Theses Doctoral

Pu-abi's Adornment for the Afterlife: Materials and Technologies of Jewelry at Ur in Mesopotamia

Benzel, Kim

This dissertation investigates one of the most important archaeological discoveries of the 20th century - the jewelry belonging to a female named Pu-abi buried in the so-called Royal Cemetery at the site of Ur in southern Mesopotamia, modern Iraq. The mid-third millennium B.C. assemblage represents one of the earliest and richest extant collections of gold and precious stones from antiquity and figures as one of the most renowned and often illustrated aspects of Sumerian culture. With a few notable exceptions most scholars have interpreted these jewels primarily as a reflection in burial of a significant level of power and prestige among the ruling kings and queens of Ur at the time. While the jewelry certainly could, and undoubtedly did, reflect the identity and status of the deceased, I believe that it might have acted as much more than a mere marker and that the identity and status thus signaled might have had a considerably more nuanced meaning, or even a different one, than that of royalty or royalty alone. Based on a thorough examination of the materials and methods used to manufacture these ornaments, I will argue that the jewelry was not simply a rich but passive collection of prestige goods, rather that jewelry that can be read in terms of active ritual, and perhaps cultic, production and display. The particular materials and techniques chosen for the making of Pu-abi's jewelry entailed methodological operations akin to what Alfred Gell has called the "technology of enchantment and enchantment of technology" and allowed these ornaments to materialize from their creation as a group of magically and ritually charged objects.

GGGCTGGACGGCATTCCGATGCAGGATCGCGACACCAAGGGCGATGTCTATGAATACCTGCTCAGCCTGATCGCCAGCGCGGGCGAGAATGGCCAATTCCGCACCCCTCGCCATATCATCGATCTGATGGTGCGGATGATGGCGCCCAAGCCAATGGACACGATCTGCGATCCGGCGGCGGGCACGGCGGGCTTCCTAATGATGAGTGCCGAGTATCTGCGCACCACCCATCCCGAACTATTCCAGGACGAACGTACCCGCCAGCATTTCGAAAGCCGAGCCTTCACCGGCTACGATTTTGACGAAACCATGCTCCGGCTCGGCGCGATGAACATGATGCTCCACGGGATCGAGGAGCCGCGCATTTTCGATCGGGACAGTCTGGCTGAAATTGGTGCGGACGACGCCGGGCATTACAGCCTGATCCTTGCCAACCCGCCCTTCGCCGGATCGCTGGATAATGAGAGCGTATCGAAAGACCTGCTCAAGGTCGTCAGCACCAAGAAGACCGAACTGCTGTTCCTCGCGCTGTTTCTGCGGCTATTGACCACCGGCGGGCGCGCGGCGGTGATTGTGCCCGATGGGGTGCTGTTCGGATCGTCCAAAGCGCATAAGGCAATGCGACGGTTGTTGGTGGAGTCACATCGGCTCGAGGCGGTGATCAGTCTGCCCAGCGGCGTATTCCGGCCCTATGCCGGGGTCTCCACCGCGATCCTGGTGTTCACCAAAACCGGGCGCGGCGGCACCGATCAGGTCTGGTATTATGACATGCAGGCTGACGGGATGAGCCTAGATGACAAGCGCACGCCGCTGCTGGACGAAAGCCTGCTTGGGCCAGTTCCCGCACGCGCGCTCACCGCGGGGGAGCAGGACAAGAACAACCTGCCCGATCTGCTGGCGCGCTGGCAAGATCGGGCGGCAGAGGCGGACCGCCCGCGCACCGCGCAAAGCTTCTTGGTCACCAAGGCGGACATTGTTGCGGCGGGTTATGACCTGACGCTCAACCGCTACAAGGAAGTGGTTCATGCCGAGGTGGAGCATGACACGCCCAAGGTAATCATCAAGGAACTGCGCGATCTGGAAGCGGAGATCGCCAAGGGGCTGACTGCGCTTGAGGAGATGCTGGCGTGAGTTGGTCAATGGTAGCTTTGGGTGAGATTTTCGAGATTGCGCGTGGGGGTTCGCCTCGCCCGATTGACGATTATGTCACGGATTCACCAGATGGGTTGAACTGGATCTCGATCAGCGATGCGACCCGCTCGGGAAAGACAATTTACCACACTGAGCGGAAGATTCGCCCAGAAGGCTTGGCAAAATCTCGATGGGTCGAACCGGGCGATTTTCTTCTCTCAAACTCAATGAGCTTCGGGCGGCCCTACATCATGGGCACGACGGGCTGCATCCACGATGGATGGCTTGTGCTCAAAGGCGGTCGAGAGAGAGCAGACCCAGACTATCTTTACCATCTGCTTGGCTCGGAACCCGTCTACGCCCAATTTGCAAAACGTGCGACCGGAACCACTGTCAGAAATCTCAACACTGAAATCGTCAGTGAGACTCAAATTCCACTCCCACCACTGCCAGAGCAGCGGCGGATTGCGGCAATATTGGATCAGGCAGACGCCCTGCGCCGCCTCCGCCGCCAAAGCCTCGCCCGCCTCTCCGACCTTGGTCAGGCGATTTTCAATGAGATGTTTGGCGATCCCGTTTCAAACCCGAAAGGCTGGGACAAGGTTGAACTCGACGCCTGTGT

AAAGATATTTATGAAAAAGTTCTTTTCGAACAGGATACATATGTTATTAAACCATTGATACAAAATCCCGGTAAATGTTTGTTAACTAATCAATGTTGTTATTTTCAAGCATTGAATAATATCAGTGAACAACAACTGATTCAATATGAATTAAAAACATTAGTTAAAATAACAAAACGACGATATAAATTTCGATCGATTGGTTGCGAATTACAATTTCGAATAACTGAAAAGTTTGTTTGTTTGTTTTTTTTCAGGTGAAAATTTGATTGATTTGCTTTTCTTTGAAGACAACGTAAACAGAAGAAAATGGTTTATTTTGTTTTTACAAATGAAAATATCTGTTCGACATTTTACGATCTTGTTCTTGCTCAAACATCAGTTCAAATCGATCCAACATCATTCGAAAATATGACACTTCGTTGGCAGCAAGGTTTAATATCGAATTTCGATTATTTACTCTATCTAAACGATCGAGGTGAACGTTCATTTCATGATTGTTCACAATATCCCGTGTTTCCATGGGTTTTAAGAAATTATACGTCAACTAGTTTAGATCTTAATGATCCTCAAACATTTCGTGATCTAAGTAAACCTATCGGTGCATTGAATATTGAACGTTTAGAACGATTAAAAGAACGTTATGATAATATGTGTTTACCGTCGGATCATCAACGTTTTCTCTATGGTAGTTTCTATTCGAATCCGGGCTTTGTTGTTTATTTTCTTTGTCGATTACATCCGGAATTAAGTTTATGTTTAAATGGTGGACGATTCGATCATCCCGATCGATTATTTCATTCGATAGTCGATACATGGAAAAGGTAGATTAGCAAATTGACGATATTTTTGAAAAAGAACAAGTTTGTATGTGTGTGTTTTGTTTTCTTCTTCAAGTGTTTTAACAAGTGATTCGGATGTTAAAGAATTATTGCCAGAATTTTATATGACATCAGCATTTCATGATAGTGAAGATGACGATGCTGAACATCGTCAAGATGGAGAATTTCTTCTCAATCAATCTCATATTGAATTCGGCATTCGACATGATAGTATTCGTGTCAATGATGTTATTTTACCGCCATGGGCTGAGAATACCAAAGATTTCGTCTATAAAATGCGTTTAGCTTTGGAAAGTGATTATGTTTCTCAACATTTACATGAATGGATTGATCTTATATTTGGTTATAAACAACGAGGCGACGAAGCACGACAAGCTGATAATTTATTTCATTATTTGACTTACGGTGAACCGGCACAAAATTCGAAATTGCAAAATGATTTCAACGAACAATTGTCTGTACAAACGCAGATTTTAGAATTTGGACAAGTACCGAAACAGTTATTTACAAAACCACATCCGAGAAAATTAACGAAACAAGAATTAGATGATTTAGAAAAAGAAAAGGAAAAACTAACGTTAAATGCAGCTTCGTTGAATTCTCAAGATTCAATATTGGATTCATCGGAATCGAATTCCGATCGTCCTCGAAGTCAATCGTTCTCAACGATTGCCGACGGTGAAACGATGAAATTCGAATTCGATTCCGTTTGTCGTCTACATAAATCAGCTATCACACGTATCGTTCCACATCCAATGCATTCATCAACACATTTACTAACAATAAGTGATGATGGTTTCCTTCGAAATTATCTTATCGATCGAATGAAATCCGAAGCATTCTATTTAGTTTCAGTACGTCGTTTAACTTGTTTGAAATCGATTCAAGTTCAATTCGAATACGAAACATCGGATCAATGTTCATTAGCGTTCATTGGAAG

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More About This Work

Academic Units
Art History and Archaeology
Thesis Advisors
Bahrani, Zainab
Ph.D., Columbia University
Published Here
June 5, 2013